Dentrix Ascend and the Natural User Interface

by Larry Emmott on February 27, 2013

in Internet,Software

The sneak peek demo I got of Dentrix Ascend at the Chicago Midwinter confirmed one of my favorite high tech adages, ”A car is not just a faster horse.”

When we first create a digital version of a traditional analog paper system we invariably attempt to duplicate the paper system in a digital format. In other words we are just looking for a faster horse. However once we begin to understand the power and increased usability of digital systems we re-create the paper system completely.

Digital patient records are a prime example of this process. PMS (Practice Management Systems) like Dentrix, Eaglesoft and all the rest created digital charts that were exact copies of the paper forms we had used for so many years. The forms were arranged in the e-chart just like the pages of a paper chart. In fact some products even used an image of a traditional dental office to guide us to each module.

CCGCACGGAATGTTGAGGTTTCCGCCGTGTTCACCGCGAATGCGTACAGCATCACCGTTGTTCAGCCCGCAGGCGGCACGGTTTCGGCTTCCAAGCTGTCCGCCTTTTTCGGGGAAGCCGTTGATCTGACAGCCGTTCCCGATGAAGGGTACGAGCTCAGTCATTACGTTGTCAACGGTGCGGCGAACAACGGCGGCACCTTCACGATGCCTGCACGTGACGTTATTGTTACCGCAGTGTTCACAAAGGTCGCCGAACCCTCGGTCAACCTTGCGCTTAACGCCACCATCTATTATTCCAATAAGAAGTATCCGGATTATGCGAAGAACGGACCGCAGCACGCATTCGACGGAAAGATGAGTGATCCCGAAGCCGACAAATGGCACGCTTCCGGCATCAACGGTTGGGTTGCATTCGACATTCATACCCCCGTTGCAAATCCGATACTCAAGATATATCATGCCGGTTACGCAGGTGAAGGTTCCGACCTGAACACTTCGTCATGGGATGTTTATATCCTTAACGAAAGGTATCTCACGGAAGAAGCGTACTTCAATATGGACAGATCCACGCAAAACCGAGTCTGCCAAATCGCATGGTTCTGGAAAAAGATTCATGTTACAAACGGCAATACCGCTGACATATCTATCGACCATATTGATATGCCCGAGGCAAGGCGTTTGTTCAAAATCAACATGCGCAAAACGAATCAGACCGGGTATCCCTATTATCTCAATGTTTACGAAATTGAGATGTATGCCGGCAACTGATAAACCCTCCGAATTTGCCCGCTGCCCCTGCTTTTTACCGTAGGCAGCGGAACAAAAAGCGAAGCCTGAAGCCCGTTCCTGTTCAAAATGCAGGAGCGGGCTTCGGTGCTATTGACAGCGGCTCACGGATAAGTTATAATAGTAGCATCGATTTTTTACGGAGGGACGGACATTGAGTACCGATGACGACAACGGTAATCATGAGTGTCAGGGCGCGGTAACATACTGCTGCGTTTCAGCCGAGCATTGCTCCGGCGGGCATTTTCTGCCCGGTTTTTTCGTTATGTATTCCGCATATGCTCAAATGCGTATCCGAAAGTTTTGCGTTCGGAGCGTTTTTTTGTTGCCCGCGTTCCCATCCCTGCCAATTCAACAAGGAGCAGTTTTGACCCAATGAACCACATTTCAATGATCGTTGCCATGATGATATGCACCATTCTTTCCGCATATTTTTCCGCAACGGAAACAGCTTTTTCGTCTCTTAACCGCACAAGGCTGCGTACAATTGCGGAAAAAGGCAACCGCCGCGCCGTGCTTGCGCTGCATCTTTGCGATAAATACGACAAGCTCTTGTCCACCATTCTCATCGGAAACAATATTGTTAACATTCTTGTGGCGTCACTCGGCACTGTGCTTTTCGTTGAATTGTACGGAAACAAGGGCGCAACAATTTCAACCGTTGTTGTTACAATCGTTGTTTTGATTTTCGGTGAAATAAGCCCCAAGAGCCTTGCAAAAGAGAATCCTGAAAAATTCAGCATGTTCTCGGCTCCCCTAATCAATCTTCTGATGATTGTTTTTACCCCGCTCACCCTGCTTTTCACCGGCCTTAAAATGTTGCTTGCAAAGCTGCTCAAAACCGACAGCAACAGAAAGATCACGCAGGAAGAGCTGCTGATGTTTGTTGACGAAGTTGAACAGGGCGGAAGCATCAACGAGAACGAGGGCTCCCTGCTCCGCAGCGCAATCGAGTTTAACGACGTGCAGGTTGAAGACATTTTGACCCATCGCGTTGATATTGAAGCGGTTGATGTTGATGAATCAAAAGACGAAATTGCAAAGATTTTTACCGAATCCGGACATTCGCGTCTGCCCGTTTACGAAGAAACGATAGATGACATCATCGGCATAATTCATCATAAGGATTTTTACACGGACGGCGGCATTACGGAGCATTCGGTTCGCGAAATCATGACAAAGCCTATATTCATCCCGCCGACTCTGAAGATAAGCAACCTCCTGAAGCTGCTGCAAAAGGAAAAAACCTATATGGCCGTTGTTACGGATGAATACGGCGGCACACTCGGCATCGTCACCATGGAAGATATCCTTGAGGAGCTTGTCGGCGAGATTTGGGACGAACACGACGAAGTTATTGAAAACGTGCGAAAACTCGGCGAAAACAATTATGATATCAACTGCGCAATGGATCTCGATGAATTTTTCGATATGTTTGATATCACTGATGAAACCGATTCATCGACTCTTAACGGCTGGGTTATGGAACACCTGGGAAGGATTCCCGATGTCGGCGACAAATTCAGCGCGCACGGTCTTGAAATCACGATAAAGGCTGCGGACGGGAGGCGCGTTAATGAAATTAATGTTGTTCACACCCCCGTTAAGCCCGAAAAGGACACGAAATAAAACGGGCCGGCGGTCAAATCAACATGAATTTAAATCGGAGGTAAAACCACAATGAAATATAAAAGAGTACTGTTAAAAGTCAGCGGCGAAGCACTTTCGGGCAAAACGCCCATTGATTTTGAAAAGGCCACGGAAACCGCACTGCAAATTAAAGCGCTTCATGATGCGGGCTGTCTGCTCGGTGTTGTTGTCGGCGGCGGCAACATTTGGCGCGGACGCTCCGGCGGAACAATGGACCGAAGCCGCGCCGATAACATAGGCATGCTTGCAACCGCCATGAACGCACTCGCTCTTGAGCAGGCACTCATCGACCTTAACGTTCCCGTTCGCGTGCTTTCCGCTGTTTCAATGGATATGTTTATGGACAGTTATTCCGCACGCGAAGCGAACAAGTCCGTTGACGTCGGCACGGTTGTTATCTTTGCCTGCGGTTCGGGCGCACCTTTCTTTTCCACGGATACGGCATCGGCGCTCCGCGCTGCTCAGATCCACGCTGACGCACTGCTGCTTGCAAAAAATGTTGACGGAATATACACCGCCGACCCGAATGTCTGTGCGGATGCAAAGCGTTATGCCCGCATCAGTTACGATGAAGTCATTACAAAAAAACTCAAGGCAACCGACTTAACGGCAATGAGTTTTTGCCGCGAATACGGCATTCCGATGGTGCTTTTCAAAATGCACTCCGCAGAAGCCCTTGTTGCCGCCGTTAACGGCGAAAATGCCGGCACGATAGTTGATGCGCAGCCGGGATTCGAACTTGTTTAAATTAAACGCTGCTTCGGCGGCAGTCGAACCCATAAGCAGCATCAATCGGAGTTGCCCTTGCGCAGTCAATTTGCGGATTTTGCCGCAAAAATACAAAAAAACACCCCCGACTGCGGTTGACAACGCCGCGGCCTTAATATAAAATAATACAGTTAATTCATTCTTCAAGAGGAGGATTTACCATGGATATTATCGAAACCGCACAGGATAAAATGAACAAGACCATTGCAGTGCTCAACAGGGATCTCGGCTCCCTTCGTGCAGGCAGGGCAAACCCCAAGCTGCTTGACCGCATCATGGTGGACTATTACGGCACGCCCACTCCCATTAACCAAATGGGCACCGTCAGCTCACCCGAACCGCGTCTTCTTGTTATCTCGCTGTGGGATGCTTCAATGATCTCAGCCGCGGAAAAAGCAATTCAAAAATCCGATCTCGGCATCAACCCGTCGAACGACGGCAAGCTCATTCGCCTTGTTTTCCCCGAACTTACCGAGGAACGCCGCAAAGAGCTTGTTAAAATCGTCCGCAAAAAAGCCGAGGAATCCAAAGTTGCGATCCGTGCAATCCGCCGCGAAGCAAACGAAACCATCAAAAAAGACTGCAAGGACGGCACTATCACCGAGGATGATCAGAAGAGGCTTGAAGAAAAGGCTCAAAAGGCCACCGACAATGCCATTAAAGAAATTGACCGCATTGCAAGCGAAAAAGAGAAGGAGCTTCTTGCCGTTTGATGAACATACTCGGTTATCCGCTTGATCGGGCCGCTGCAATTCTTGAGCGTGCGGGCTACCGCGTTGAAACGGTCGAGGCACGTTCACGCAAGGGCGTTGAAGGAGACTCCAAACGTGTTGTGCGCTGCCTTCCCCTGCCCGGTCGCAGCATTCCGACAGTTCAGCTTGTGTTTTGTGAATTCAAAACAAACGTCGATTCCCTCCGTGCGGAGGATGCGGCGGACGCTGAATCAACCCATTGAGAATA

However once we understand how digital systems work we can recreate the chart based not on the old limited paper model but on the actual workflow of a dental office. Dentrix calls this a Natural User Interface.

For example when a person was making an appointment, the traditional paper system we used was an appointment book; and all the PMS systems recreated the books right down to the ring bindings.

However when making an appointment it would be useful for the scheduler to know if there are medical issues or if the patient has an outstanding balance. With the paper system we would have to run for the chart, flip through to the medical section then scramble for a ledger to check the balance. Actually that is just too awkward so we actually don’t run and scramble.

A digital system has the medical and financial stuff segregated to various digital modules and we have to drop down, click and scroll to find it.

A Natural User Interface recognizes how we actually work or should work if the system allowed it and presents the scheduler not with a digital book but with easy links to the functions and data we need to do the job.

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